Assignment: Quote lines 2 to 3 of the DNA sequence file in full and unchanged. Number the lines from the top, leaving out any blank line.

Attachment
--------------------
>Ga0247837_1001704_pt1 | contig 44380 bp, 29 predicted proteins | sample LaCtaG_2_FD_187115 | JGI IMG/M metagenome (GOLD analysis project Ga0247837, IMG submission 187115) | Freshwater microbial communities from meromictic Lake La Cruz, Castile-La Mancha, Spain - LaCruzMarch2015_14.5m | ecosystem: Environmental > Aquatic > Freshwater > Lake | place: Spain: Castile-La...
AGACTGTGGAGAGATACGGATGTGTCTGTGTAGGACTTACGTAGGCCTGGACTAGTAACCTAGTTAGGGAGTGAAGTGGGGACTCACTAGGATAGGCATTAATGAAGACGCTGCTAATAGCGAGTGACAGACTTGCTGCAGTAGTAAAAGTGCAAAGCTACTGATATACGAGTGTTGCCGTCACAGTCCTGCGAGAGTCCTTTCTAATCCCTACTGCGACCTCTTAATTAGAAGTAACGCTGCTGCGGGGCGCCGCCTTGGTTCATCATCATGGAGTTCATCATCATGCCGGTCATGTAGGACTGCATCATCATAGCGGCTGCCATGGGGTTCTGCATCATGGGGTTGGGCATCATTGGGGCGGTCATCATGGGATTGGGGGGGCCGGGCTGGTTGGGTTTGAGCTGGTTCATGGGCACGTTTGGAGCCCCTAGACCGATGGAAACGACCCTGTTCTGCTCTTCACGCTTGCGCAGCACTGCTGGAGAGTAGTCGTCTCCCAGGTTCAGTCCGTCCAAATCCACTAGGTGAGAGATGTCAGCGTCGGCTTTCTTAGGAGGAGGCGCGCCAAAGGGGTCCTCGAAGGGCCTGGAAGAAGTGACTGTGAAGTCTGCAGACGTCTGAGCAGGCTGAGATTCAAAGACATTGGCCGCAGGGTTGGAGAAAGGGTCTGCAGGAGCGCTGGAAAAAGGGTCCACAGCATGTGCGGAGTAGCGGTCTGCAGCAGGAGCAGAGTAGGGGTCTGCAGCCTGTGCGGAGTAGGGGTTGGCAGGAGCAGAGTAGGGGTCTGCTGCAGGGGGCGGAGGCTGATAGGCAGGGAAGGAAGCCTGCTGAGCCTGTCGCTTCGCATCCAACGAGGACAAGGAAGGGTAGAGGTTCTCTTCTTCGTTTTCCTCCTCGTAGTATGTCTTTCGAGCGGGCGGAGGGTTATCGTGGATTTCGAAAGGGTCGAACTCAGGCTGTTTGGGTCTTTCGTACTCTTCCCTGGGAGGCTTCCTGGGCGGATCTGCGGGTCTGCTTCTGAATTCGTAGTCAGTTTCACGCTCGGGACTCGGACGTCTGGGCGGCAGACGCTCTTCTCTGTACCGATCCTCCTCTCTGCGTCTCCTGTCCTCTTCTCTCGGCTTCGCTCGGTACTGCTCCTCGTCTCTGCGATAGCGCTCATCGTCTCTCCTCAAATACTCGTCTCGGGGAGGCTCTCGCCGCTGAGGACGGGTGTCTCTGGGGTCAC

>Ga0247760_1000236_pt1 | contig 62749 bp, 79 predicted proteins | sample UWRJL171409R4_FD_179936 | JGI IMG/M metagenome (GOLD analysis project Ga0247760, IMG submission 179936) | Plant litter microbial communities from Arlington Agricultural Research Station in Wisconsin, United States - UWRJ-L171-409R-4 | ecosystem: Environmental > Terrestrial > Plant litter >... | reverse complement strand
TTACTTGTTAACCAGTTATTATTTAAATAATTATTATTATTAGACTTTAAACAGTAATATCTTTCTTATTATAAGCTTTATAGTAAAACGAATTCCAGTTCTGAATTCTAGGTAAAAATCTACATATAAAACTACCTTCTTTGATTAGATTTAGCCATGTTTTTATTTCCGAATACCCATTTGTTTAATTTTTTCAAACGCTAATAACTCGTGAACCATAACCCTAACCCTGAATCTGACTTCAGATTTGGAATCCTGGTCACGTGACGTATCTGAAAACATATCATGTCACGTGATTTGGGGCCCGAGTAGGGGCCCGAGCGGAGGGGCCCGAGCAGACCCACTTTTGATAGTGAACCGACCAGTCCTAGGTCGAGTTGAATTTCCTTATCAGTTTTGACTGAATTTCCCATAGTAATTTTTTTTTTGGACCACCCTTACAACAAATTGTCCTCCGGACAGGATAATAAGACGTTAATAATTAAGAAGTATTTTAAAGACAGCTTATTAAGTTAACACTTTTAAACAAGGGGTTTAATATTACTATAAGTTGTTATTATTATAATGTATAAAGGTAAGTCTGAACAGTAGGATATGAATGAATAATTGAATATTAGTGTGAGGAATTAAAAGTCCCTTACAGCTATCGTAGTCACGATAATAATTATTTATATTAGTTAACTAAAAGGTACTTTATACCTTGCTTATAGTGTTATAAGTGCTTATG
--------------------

AGACTGTGGAGAGATACGGATGTGTCTGTGTAGGACTTACGTAGGCCTGGACTAGTAACCTAGTTAGGGAGTGAAGTGGGGACTCACTAGGATAGGCATTAATGAAGACGCTGCTAATAGCGAGTGACAGACTTGCTGCAGTAGTAAAAGTGCAAAGCTACTGATATACGAGTGTTGCCGTCACAGTCCTGCGAGAGTCCTTTCTAATCCCTACTGCGACCTCTTAATTAGAAGTAACGCTGCTGCGGGGCGCCGCCTTGGTTCATCATCATGGAGTTCATCATCATGCCGGTCATGTAGGACTGCATCATCATAGCGGCTGCCATGGGGTTCTGCATCATGGGGTTGGGCATCATTGGGGCGGTCATCATGGGATTGGGGGGGCCGGGCTGGTTGGGTTTGAGCTGGTTCATGGGCACGTTTGGAGCCCCTAGACCGATGGAAACGACCCTGTTCTGCTCTTCACGCTTGCGCAGCACTGCTGGAGAGTAGTCGTCTCCCAGGTTCAGTCCGTCCAAATCCACTAGGTGAGAGATGTCAGCGTCGGCTTTCTTAGGAGGAGGCGCGCCAAAGGGGTCCTCGAAGGGCCTGGAAGAAGTGACTGTGAAGTCTGCAGACGTCTGAGCAGGCTGAGATTCAAAGACATTGGCCGCAGGGTTGGAGAAAGGGTCTGCAGGAGCGCTGGAAAAAGGGTCCACAGCATGTGCGGAGTAGCGGTCTGCAGCAGGAGCAGAGTAGGGGTCTGCAGCCTGTGCGGAGTAGGGGTTGGCAGGAGCAGAGTAGGGGTCTGCTGCAGGGGGCGGAGGCTGATAGGCAGGGAAGGAAGCCTGCTGAGCCTGTCGCTTCGCATCCAACGAGGACAAGGAAGGGTAGAGGTTCTCTTCTTCGTTTTCCTCCTCGTAGTATGTCTTTCGAGCGGGCGGAGGGTTATCGTGGATTTCGAAAGGGTCGAACTCAGGCTGTTTGGGTCTTTCGTACTCTTCCCTGGGAGGCTTCCTGGGCGGATCTGCGGGTCTGCTTCTGAATTCGTAGTCAGTTTCACGCTCGGGACTCGGACGTCTGGGCGGCAGACGCTCTTCTCTGTACCGATCCTCCTCTCTGCGTCTCCTGTCCTCTTCTCTCGGCTTCGCTCGGTACTGCTCCTCGTCTCTGCGATAGCGCTCATCGTCTCTCCTCAAATACTCGTCTCGGGGAGGCTCTCGCCGCTGAGGACGGGTGTCTCTGGGGTCAC

>Ga0247760_1000236_pt1 | contig 62749 bp, 79 predicted proteins | sample UWRJL171409R4_FD_179936 | JGI IMG/M metagenome (GOLD analysis project Ga0247760, IMG submission 179936) | Plant litter microbial communities from Arlington Agricultural Research Station in Wisconsin, United States - UWRJ-L171-409R-4 | ecosystem: Environmental > Terrestrial > Plant litter >... | reverse complement strand